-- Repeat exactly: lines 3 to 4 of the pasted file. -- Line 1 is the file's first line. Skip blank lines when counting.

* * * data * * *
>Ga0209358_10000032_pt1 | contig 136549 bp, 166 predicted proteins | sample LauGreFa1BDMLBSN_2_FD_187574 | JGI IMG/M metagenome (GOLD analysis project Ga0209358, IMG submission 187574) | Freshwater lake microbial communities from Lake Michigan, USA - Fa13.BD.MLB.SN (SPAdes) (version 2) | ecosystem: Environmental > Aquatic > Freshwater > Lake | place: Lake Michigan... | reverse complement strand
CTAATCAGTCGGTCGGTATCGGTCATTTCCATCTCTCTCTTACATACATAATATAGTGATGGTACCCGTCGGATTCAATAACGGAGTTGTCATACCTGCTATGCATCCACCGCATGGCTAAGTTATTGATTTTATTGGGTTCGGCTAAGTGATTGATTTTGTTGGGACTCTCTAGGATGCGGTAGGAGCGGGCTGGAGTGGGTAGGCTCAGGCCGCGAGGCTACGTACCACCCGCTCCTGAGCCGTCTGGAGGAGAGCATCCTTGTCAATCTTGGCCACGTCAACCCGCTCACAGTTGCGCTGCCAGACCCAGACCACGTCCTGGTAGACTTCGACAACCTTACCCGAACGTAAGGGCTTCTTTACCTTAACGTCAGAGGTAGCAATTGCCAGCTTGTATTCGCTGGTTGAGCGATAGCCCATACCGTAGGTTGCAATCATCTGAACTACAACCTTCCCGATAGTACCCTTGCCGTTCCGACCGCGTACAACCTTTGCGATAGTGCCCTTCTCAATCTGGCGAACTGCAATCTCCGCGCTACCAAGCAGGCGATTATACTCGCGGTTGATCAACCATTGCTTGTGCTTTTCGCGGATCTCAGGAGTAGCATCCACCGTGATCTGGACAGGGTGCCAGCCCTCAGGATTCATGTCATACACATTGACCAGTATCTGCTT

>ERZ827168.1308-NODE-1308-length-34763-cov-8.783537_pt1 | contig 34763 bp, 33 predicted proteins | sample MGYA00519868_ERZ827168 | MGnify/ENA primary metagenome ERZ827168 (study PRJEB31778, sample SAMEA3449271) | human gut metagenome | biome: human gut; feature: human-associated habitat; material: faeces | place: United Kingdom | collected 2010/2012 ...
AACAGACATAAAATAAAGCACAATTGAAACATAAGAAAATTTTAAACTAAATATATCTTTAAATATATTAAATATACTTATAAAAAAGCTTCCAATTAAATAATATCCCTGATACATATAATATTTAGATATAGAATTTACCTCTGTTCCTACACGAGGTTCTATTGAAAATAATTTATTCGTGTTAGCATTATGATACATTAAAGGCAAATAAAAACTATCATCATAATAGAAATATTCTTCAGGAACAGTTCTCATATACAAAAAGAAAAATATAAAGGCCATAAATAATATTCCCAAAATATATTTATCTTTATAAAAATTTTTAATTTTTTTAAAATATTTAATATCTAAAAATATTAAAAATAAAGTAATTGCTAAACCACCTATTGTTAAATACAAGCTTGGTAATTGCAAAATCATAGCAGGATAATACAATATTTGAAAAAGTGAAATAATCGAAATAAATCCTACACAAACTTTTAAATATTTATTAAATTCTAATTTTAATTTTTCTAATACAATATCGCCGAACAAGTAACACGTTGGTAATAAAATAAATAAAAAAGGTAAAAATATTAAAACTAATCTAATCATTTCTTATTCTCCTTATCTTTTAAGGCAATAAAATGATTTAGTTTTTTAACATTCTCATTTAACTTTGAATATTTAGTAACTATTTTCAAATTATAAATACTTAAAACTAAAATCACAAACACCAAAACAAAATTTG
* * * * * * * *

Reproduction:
>ERZ827168.1308-NODE-1308-length-34763-cov-8.783537_pt1 | contig 34763 bp, 33 predicted proteins | sample MGYA00519868_ERZ827168 | MGnify/ENA primary metagenome ERZ827168 (study PRJEB31778, sample SAMEA3449271) | human gut metagenome | biome: human gut; feature: human-associated habitat; material: faeces | place: United Kingdom | collected 2010/2012 ...
AACAGACATAAAATAAAGCACAATTGAAACATAAGAAAATTTTAAACTAAATATATCTTTAAATATATTAAATATACTTATAAAAAAGCTTCCAATTAAATAATATCCCTGATACATATAATATTTAGATATAGAATTTACCTCTGTTCCTACACGAGGTTCTATTGAAAATAATTTATTCGTGTTAGCATTATGATACATTAAAGGCAAATAAAAACTATCATCATAATAGAAATATTCTTCAGGAACAGTTCTCATATACAAAAAGAAAAATATAAAGGCCATAAATAATATTCCCAAAATATATTTATCTTTATAAAAATTTTTAATTTTTTTAAAATATTTAATATCTAAAAATATTAAAAATAAAGTAATTGCTAAACCACCTATTGTTAAATACAAGCTTGGTAATTGCAAAATCATAGCAGGATAATACAATATTTGAAAAAGTGAAATAATCGAAATAAATCCTACACAAACTTTTAAATATTTATTAAATTCTAATTTTAATTTTTCTAATACAATATCGCCGAACAAGTAACACGTTGGTAATAAAATAAATAAAAAAGGTAAAAATATTAAAACTAATCTAATCATTTCTTATTCTCCTTATCTTTTAAGGCAATAAAATGATTTAGTTTTTTAACATTCTCATTTAACTTTGAATATTTAGTAACTATTTTCAAATTATAAATACTTAAAACTAAAATCACAAACACCAAAACAAAATTTG